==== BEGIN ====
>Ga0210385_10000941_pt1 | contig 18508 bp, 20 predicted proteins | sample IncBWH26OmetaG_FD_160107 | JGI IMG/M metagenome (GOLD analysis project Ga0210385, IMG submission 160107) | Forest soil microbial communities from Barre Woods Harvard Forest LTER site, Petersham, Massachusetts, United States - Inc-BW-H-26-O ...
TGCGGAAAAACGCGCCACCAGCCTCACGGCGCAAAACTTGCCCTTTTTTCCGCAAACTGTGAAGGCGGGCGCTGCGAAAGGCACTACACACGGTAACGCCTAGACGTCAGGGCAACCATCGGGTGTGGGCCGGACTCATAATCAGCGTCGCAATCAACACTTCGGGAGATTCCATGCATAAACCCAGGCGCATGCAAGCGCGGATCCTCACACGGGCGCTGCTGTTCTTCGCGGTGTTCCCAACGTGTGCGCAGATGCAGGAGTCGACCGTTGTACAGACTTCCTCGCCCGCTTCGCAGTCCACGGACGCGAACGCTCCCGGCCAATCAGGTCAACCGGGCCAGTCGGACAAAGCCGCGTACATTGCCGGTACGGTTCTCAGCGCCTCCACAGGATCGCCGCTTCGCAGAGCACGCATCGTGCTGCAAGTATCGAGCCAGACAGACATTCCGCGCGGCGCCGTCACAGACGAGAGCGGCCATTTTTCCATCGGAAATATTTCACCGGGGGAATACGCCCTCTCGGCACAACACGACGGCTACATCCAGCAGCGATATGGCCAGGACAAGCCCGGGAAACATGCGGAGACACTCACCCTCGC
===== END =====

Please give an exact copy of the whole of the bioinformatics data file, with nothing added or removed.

>Ga0210385_10000941_pt1 | contig 18508 bp, 20 predicted proteins | sample IncBWH26OmetaG_FD_160107 | JGI IMG/M metagenome (GOLD analysis project Ga0210385, IMG submission 160107) | Forest soil microbial communities from Barre Woods Harvard Forest LTER site, Petersham, Massachusetts, United States - Inc-BW-H-26-O ...
TGCGGAAAAACGCGCCACCAGCCTCACGGCGCAAAACTTGCCCTTTTTTCCGCAAACTGTGAAGGCGGGCGCTGCGAAAGGCACTACACACGGTAACGCCTAGACGTCAGGGCAACCATCGGGTGTGGGCCGGACTCATAATCAGCGTCGCAATCAACACTTCGGGAGATTCCATGCATAAACCCAGGCGCATGCAAGCGCGGATCCTCACACGGGCGCTGCTGTTCTTCGCGGTGTTCCCAACGTGTGCGCAGATGCAGGAGTCGACCGTTGTACAGACTTCCTCGCCCGCTTCGCAGTCCACGGACGCGAACGCTCCCGGCCAATCAGGTCAACCGGGCCAGTCGGACAAAGCCGCGTACATTGCCGGTACGGTTCTCAGCGCCTCCACAGGATCGCCGCTTCGCAGAGCACGCATCGTGCTGCAAGTATCGAGCCAGACAGACATTCCGCGCGGCGCCGTCACAGACGAGAGCGGCCATTTTTCCATCGGAAATATTTCACCGGGGGAATACGCCCTCTCGGCACAACACGACGGCTACATCCAGCAGCGATATGGCCAGGACAAGCCCGGGAAACATGCGGAGACACTCACCCTCGC